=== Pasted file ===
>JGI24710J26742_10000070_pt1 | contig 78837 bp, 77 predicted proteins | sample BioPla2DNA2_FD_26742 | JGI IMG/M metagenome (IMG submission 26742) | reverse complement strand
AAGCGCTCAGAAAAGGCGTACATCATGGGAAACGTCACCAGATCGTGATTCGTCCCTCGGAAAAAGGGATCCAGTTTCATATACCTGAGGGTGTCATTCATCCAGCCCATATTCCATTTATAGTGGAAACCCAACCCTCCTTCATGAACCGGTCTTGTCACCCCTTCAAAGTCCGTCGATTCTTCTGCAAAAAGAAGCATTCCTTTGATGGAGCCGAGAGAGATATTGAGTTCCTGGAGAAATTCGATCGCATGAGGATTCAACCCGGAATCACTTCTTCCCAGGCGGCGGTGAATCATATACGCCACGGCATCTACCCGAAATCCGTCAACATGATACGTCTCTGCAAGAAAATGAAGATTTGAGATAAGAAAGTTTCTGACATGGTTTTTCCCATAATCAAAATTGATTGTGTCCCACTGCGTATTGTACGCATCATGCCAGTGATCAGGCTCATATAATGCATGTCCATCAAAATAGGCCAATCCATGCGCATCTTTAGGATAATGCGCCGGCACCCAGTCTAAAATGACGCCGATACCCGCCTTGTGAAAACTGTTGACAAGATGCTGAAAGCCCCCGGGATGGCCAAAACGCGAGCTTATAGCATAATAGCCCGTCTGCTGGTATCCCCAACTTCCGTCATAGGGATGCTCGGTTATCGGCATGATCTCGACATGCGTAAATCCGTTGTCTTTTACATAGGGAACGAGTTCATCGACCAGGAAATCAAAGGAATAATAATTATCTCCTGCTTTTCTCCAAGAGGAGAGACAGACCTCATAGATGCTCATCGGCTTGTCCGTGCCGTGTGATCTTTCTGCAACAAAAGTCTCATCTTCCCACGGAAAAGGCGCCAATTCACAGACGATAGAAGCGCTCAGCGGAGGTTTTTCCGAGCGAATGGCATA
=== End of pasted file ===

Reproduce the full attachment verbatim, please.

>JGI24710J26742_10000070_pt1 | contig 78837 bp, 77 predicted proteins | sample BioPla2DNA2_FD_26742 | JGI IMG/M metagenome (IMG submission 26742) | reverse complement strand
AAGCGCTCAGAAAAGGCGTACATCATGGGAAACGTCACCAGATCGTGATTCGTCCCTCGGAAAAAGGGATCCAGTTTCATATACCTGAGGGTGTCATTCATCCAGCCCATATTCCATTTATAGTGGAAACCCAACCCTCCTTCATGAACCGGTCTTGTCACCCCTTCAAAGTCCGTCGATTCTTCTGCAAAAAGAAGCATTCCTTTGATGGAGCCGAGAGAGATATTGAGTTCCTGGAGAAATTCGATCGCATGAGGATTCAACCCGGAATCACTTCTTCCCAGGCGGCGGTGAATCATATACGCCACGGCATCTACCCGAAATCCGTCAACATGATACGTCTCTGCAAGAAAATGAAGATTTGAGATAAGAAAGTTTCTGACATGGTTTTTCCCATAATCAAAATTGATTGTGTCCCACTGCGTATTGTACGCATCATGCCAGTGATCAGGCTCATATAATGCATGTCCATCAAAATAGGCCAATCCATGCGCATCTTTAGGATAATGCGCCGGCACCCAGTCTAAAATGACGCCGATACCCGCCTTGTGAAAACTGTTGACAAGATGCTGAAAGCCCCCGGGATGGCCAAAACGCGAGCTTATAGCATAATAGCCCGTCTGCTGGTATCCCCAACTTCCGTCATAGGGATGCTCGGTTATCGGCATGATCTCGACATGCGTAAATCCGTTGTCTTTTACATAGGGAACGAGTTCATCGACCAGGAAATCAAAGGAATAATAATTATCTCCTGCTTTTCTCCAAGAGGAGAGACAGACCTCATAGATGCTCATCGGCTTGTCCGTGCCGTGTGATCTTTCTGCAACAAAAGTCTCATCTTCCCACGGAAAAGGCGCCAATTCACAGACGATAGAAGCGCTCAGCGGAGGTTTTTCCGAGCGAATGGCATA